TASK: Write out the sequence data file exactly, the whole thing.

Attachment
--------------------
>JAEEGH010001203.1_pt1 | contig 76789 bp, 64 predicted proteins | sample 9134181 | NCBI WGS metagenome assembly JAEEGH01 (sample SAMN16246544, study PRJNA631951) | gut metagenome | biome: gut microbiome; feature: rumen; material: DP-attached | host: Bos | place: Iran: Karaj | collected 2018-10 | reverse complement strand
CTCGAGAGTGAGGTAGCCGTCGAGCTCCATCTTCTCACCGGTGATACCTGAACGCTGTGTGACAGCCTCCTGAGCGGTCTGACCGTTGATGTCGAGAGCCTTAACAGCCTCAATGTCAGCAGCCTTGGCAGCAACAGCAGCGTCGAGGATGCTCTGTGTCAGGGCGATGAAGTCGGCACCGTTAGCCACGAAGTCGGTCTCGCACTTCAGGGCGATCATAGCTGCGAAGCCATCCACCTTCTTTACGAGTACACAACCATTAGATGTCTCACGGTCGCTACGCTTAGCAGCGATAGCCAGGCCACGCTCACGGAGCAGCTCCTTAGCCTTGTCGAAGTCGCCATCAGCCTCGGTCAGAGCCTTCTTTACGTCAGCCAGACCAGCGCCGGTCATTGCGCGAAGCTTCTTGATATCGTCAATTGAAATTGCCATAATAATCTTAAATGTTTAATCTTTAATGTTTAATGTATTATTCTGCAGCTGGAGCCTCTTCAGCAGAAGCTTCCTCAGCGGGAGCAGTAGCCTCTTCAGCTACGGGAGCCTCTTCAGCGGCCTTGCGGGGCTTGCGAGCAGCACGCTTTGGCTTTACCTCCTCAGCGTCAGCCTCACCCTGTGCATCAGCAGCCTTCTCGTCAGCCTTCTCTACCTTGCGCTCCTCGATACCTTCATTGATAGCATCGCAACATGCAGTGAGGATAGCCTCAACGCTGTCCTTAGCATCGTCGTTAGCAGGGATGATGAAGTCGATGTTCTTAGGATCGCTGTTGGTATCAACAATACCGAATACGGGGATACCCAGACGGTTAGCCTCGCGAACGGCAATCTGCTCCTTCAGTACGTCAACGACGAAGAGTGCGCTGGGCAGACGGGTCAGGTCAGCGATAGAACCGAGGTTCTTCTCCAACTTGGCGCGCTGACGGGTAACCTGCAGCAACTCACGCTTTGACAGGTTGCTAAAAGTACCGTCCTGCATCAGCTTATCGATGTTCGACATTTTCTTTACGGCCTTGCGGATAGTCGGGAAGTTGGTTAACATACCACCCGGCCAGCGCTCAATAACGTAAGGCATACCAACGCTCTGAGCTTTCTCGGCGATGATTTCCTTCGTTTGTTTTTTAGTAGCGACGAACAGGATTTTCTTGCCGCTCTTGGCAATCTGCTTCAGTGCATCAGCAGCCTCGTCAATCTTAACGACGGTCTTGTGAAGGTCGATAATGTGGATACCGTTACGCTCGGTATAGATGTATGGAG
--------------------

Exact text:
>JAEEGH010001203.1_pt1 | contig 76789 bp, 64 predicted proteins | sample 9134181 | NCBI WGS metagenome assembly JAEEGH01 (sample SAMN16246544, study PRJNA631951) | gut metagenome | biome: gut microbiome; feature: rumen; material: DP-attached | host: Bos | place: Iran: Karaj | collected 2018-10 | reverse complement strand
CTCGAGAGTGAGGTAGCCGTCGAGCTCCATCTTCTCACCGGTGATACCTGAACGCTGTGTGACAGCCTCCTGAGCGGTCTGACCGTTGATGTCGAGAGCCTTAACAGCCTCAATGTCAGCAGCCTTGGCAGCAACAGCAGCGTCGAGGATGCTCTGTGTCAGGGCGATGAAGTCGGCACCGTTAGCCACGAAGTCGGTCTCGCACTTCAGGGCGATCATAGCTGCGAAGCCATCCACCTTCTTTACGAGTACACAACCATTAGATGTCTCACGGTCGCTACGCTTAGCAGCGATAGCCAGGCCACGCTCACGGAGCAGCTCCTTAGCCTTGTCGAAGTCGCCATCAGCCTCGGTCAGAGCCTTCTTTACGTCAGCCAGACCAGCGCCGGTCATTGCGCGAAGCTTCTTGATATCGTCAATTGAAATTGCCATAATAATCTTAAATGTTTAATCTTTAATGTTTAATGTATTATTCTGCAGCTGGAGCCTCTTCAGCAGAAGCTTCCTCAGCGGGAGCAGTAGCCTCTTCAGCTACGGGAGCCTCTTCAGCGGCCTTGCGGGGCTTGCGAGCAGCACGCTTTGGCTTTACCTCCTCAGCGTCAGCCTCACCCTGTGCATCAGCAGCCTTCTCGTCAGCCTTCTCTACCTTGCGCTCCTCGATACCTTCATTGATAGCATCGCAACATGCAGTGAGGATAGCCTCAACGCTGTCCTTAGCATCGTCGTTAGCAGGGATGATGAAGTCGATGTTCTTAGGATCGCTGTTGGTATCAACAATACCGAATACGGGGATACCCAGACGGTTAGCCTCGCGAACGGCAATCTGCTCCTTCAGTACGTCAACGACGAAGAGTGCGCTGGGCAGACGGGTCAGGTCAGCGATAGAACCGAGGTTCTTCTCCAACTTGGCGCGCTGACGGGTAACCTGCAGCAACTCACGCTTTGACAGGTTGCTAAAAGTACCGTCCTGCATCAGCTTATCGATGTTCGACATTTTCTTTACGGCCTTGCGGATAGTCGGGAAGTTGGTTAACATACCACCCGGCCAGCGCTCAATAACGTAAGGCATACCAACGCTCTGAGCTTTCTCGGCGATGATTTCCTTCGTTTGTTTTTTAGTAGCGACGAACAGGATTTTCTTGCCGCTCTTGGCAATCTGCTTCAGTGCATCAGCAGCCTCGTCAATCTTAACGACGGTCTTGTGAAGGTCGATAATGTGGATACCGTTACGCTCGGTATAGATGTATGGAG